SEOUL DIARIES 021: DONGNIMMUN GATE 독립문

In late 19th Century, the King was many-a-times escorted through Dongnimmun Gate, thereafter to demonstrate personal reception towards visiting Chinese envoys. Dongnimmun is 独立門 in Mandarin, the gate that signifies independence and free will of a country’s people. Built in 1897, the gate served to concretize South Korea’s sovereignty.

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Planted aesthetically in areas surrounding the independence gate are vessels of mugunghwa – South Korea’s national flower. This place is also known as Yongeunmun, after its current location that used to be known as Yongeun.

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True to form, Dongnimmun was built to proclaim the nation’s sovereignty – a grand spacious courtyard is dedicated solely for the King’s long walk to greet their allies from a foreign land. Majestic, isn’t it?
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I found a sense of solemnity to the place. The Dongnimmun Gate must have been an impressive structure in the initial years, but is now dwarfed by high-rise estates and interconnected highways of the metropolitan city. Yet it remains a silent and powerful testimony to the struggles of the people’s ancestors.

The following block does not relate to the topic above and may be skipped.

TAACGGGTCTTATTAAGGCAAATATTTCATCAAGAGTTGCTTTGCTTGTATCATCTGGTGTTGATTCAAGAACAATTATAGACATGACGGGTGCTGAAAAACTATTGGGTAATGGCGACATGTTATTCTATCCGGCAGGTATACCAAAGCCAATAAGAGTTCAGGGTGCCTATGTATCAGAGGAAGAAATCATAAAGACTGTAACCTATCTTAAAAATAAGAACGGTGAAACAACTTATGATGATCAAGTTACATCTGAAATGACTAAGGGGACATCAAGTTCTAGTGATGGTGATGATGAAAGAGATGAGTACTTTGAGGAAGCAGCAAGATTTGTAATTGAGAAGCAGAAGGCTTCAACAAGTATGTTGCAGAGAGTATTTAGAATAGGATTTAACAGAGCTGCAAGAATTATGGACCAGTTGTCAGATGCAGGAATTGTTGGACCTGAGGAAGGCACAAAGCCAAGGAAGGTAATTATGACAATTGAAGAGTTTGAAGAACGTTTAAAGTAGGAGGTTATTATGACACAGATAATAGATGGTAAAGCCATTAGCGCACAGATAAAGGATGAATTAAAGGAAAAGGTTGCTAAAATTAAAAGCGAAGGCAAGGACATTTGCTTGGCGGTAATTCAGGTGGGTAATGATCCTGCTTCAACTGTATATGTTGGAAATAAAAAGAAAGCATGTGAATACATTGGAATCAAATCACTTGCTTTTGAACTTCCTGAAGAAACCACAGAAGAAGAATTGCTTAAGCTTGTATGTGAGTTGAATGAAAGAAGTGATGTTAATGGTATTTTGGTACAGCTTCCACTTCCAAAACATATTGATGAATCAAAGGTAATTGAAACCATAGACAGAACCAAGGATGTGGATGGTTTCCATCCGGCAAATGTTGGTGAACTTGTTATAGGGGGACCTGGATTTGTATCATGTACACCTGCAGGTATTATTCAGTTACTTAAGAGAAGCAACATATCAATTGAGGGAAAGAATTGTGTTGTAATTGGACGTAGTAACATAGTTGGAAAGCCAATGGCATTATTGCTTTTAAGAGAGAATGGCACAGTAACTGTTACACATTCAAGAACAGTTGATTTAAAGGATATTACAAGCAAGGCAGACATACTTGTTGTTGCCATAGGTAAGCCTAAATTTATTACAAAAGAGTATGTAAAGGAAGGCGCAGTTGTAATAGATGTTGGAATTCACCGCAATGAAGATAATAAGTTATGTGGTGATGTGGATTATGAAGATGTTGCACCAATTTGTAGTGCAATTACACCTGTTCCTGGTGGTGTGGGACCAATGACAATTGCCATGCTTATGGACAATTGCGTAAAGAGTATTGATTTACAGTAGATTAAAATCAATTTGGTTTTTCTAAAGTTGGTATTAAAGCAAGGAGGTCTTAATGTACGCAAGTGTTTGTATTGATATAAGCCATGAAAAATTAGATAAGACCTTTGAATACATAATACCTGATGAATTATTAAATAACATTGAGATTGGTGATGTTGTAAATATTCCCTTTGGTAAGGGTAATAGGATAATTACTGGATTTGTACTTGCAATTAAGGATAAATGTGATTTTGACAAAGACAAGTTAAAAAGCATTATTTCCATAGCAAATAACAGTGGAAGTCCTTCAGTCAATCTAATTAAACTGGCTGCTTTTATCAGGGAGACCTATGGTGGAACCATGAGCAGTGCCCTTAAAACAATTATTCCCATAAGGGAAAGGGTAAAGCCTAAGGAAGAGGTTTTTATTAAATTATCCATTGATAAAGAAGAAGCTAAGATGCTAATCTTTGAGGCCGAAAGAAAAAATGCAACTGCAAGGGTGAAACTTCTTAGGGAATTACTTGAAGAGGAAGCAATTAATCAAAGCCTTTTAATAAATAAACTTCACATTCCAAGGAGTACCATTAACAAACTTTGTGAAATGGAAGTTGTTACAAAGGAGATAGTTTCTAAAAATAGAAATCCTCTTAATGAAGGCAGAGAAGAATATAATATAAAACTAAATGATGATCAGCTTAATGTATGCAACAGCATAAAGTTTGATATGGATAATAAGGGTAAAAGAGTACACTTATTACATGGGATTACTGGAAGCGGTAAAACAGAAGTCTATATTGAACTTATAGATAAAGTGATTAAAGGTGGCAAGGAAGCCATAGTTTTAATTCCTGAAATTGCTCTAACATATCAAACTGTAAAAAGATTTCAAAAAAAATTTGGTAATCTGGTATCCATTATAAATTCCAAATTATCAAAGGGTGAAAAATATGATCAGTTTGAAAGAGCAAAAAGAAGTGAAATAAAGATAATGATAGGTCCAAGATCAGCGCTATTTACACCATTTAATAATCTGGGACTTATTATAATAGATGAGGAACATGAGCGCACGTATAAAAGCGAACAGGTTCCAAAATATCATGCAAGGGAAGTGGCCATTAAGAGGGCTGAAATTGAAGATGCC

Here are some other monuments and effigies at Dongnimmun courtyard:

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The courtyard leads to Seoul’s Former Prison, a large space now barren and left empty for visitors. Dongnimmun is afterall a solemn place, and also an important national heritage site for South Koreans. 20140410-193746.jpg

YONGEUNMUN 영은문
945 Hyeonjeo-dong
Seodaemun-gu, Seoul
South Korea

xoxo,
Viktoria Jean

One thought on “SEOUL DIARIES 021: DONGNIMMUN GATE 독립문

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